This caught my eye the other day, from the website for Oitavos Dunes:
Much of the planning of the golf course involved protection of endangered plant species, maintenance of wildlife habitat (and their migration routes), nesting sites and food sources. Therefore, nearly half of the property remains in undeveloped natural areas, with golf holes connected by green corridors for movement of wildlife through the three dominant plant communities: wooded, open, and sand dune areas.
Because of its proximity to open dune areas, vegetated valleys, and the Atlantic coast, the Oitavos property plays an important role in the overall biological integrity of the local ecosystem. A major focus of habitat management for the site was to remove invasive plants, such as Acacia and iceplant, and revegetate with native vegetation primarily grown onsite or moved from disturbed areas. Verbascum litigisum and Armenia welwitschii, endangered species of plants, have been used to revegetate the sand dunes.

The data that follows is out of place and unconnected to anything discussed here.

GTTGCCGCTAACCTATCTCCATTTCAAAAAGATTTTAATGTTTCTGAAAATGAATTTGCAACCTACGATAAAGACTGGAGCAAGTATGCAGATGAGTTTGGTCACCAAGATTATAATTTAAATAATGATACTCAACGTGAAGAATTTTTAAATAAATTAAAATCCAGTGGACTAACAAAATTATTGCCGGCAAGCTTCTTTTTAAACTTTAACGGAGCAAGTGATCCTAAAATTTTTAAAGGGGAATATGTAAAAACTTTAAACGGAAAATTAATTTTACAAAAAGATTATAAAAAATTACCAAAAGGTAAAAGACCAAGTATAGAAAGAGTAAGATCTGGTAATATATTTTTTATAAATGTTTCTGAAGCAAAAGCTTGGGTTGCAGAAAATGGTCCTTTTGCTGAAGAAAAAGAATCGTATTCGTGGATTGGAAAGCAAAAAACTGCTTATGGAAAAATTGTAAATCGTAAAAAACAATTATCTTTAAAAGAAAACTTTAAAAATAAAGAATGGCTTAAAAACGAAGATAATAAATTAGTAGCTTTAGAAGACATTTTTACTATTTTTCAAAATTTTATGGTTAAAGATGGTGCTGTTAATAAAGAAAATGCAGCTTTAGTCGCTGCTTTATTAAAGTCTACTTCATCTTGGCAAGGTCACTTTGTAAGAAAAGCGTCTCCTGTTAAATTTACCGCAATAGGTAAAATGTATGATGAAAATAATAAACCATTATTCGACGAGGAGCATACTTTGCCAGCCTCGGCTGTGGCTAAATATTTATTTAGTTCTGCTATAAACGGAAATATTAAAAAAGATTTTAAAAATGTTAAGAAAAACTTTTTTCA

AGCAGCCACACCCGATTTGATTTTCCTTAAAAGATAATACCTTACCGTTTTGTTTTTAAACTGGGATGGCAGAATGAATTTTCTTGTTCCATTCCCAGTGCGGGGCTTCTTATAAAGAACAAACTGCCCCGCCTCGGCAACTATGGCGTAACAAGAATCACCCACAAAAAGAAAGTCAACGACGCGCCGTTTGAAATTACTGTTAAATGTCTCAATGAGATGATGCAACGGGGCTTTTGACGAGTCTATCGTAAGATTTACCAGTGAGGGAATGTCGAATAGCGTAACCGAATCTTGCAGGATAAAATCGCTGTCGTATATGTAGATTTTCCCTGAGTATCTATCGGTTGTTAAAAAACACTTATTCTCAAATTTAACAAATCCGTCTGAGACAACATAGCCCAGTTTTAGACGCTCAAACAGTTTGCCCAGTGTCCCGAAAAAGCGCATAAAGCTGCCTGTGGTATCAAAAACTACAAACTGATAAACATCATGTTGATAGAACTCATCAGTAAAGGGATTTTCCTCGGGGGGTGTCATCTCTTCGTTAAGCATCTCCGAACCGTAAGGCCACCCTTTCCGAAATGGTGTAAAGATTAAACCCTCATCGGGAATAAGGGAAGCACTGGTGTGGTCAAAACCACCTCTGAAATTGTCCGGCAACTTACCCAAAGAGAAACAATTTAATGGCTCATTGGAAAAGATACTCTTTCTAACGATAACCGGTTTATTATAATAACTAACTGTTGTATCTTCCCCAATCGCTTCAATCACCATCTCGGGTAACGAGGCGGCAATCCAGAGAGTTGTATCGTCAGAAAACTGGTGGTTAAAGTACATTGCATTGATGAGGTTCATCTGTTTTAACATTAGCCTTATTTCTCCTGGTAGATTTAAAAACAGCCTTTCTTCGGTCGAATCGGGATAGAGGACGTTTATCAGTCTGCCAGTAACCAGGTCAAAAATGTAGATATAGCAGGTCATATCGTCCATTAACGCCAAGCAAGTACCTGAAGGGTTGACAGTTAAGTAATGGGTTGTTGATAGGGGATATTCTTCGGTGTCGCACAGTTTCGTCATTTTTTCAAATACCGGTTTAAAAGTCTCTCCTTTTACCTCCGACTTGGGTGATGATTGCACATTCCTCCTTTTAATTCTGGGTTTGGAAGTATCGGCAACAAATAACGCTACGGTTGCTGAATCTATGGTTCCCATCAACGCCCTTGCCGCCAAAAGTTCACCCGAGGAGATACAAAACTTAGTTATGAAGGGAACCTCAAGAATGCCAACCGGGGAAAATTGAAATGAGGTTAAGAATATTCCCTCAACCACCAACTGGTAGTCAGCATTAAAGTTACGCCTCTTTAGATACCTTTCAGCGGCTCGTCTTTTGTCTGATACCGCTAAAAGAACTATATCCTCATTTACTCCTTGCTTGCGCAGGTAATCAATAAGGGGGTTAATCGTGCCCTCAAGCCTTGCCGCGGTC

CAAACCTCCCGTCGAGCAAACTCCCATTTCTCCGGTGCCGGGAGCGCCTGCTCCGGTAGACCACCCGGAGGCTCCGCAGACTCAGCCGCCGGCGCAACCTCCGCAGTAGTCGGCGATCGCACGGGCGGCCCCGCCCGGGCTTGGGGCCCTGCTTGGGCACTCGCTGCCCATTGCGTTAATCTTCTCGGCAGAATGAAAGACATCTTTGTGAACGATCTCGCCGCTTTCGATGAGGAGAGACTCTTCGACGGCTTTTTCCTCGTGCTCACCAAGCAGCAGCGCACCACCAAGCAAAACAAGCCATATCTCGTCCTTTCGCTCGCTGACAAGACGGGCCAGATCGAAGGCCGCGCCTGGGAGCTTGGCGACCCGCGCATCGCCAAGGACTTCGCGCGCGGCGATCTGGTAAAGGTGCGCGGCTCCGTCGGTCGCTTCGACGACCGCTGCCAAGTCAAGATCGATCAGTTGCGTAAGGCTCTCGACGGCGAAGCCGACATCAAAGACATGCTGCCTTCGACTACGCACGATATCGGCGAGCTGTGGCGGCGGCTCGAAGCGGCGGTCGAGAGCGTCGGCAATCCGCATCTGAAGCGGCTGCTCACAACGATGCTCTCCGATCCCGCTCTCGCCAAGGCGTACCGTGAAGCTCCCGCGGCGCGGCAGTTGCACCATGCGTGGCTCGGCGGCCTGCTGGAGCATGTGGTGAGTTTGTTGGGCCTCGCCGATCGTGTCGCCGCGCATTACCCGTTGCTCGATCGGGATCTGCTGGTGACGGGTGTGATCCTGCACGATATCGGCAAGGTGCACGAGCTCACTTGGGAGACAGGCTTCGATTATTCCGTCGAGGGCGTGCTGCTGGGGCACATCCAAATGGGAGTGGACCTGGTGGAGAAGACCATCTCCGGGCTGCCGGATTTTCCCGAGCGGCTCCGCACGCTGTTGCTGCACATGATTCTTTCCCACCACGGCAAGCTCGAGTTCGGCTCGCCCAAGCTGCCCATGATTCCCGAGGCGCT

As a result, shortly after it opened, Oitavos Dunes was named a Certified Gold Audubon Signature Sanctuary, the highest designation awarded by Audubon International's Signature Sanctuary Program, golf's strictest and most prestigious environmental management program.
Oitavos Dunes became the first course in Europe and second in the world to boast Gold Signature Sanctuary status. View the Oitavos Dunes original certification letter achnowledging Audubon International's Certified Gold Signature Sanctuary certification, as well as a 2007 follow up relative to the use of buggies at Oitavos Dunes.